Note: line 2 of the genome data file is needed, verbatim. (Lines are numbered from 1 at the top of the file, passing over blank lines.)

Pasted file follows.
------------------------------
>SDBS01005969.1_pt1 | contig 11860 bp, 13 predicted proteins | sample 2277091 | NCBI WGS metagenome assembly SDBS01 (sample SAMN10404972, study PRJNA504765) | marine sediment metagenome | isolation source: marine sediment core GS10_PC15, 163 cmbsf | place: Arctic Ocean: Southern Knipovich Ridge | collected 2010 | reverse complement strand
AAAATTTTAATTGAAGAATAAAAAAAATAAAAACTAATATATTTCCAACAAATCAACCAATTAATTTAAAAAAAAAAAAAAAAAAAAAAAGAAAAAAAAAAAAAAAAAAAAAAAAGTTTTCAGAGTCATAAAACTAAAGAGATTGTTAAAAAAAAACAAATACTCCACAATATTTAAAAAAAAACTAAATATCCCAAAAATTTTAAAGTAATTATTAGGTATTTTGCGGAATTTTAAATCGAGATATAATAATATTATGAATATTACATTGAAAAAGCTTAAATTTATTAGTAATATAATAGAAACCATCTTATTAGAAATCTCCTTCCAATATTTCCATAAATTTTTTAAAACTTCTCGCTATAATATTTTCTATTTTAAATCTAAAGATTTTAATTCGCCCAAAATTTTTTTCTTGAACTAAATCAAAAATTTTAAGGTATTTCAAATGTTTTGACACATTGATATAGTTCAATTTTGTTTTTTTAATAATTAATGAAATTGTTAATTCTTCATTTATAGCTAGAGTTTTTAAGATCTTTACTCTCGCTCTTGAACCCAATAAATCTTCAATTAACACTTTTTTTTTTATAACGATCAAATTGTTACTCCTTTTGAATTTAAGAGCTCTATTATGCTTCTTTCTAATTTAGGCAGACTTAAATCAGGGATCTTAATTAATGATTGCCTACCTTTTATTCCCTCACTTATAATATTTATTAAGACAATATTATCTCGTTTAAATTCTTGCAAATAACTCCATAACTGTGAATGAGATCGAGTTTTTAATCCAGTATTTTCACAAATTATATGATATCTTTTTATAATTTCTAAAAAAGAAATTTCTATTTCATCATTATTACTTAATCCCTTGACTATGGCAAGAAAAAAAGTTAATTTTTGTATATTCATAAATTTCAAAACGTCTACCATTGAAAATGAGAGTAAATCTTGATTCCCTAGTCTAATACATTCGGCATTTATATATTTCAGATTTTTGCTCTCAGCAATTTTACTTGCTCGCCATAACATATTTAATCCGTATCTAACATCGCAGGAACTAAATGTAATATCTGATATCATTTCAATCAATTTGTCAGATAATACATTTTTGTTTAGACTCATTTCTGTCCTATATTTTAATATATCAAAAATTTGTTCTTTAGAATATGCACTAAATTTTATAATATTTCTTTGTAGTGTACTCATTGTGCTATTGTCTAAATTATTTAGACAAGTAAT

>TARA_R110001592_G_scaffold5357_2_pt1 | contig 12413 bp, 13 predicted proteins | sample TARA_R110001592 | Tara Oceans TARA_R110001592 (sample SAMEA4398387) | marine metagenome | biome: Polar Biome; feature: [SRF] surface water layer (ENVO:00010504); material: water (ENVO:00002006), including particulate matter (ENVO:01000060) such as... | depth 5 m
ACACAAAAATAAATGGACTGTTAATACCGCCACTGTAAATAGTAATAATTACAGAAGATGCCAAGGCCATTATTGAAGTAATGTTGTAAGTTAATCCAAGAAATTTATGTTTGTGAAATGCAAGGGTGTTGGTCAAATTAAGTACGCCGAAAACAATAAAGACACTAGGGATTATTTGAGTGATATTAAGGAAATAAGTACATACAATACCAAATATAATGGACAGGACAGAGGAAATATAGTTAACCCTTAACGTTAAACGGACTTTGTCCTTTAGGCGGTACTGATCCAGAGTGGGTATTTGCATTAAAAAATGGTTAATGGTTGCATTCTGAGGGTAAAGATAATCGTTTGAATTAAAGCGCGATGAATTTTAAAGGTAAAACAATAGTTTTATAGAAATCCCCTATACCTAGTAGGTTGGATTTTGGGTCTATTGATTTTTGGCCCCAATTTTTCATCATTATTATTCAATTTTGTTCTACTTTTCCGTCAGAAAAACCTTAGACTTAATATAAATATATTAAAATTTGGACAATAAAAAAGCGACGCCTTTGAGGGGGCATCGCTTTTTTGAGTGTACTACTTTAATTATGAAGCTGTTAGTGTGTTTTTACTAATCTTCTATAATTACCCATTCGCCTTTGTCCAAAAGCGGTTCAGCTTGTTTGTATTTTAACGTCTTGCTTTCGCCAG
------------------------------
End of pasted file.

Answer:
AAAATTTTAATTGAAGAATAAAAAAAATAAAAACTAATATATTTCCAACAAATCAACCAATTAATTTAAAAAAAAAAAAAAAAAAAAAAAGAAAAAAAAAAAAAAAAAAAAAAAAGTTTTCAGAGTCATAAAACTAAAGAGATTGTTAAAAAAAAACAAATACTCCACAATATTTAAAAAAAAACTAAATATCCCAAAAATTTTAAAGTAATTATTAGGTATTTTGCGGAATTTTAAATCGAGATATAATAATATTATGAATATTACATTGAAAAAGCTTAAATTTATTAGTAATATAATAGAAACCATCTTATTAGAAATCTCCTTCCAATATTTCCATAAATTTTTTAAAACTTCTCGCTATAATATTTTCTATTTTAAATCTAAAGATTTTAATTCGCCCAAAATTTTTTTCTTGAACTAAATCAAAAATTTTAAGGTATTTCAAATGTTTTGACACATTGATATAGTTCAATTTTGTTTTTTTAATAATTAATGAAATTGTTAATTCTTCATTTATAGCTAGAGTTTTTAAGATCTTTACTCTCGCTCTTGAACCCAATAAATCTTCAATTAACACTTTTTTTTTTATAACGATCAAATTGTTACTCCTTTTGAATTTAAGAGCTCTATTATGCTTCTTTCTAATTTAGGCAGACTTAAATCAGGGATCTTAATTAATGATTGCCTACCTTTTATTCCCTCACTTATAATATTTATTAAGACAATATTATCTCGTTTAAATTCTTGCAAATAACTCCATAACTGTGAATGAGATCGAGTTTTTAATCCAGTATTTTCACAAATTATATGATATCTTTTTATAATTTCTAAAAAAGAAATTTCTATTTCATCATTATTACTTAATCCCTTGACTATGGCAAGAAAAAAAGTTAATTTTTGTATATTCATAAATTTCAAAACGTCTACCATTGAAAATGAGAGTAAATCTTGATTCCCTAGTCTAATACATTCGGCATTTATATATTTCAGATTTTTGCTCTCAGCAATTTTACTTGCTCGCCATAACATATTTAATCCGTATCTAACATCGCAGGAACTAAATGTAATATCTGATATCATTTCAATCAATTTGTCAGATAATACATTTTTGTTTAGACTCATTTCTGTCCTATATTTTAATATATCAAAAATTTGTTCTTTAGAATATGCACTAAATTTTATAATATTTCTTTGTAGTGTACTCATTGTGCTATTGTCTAAATTATTTAGACAAGTAAT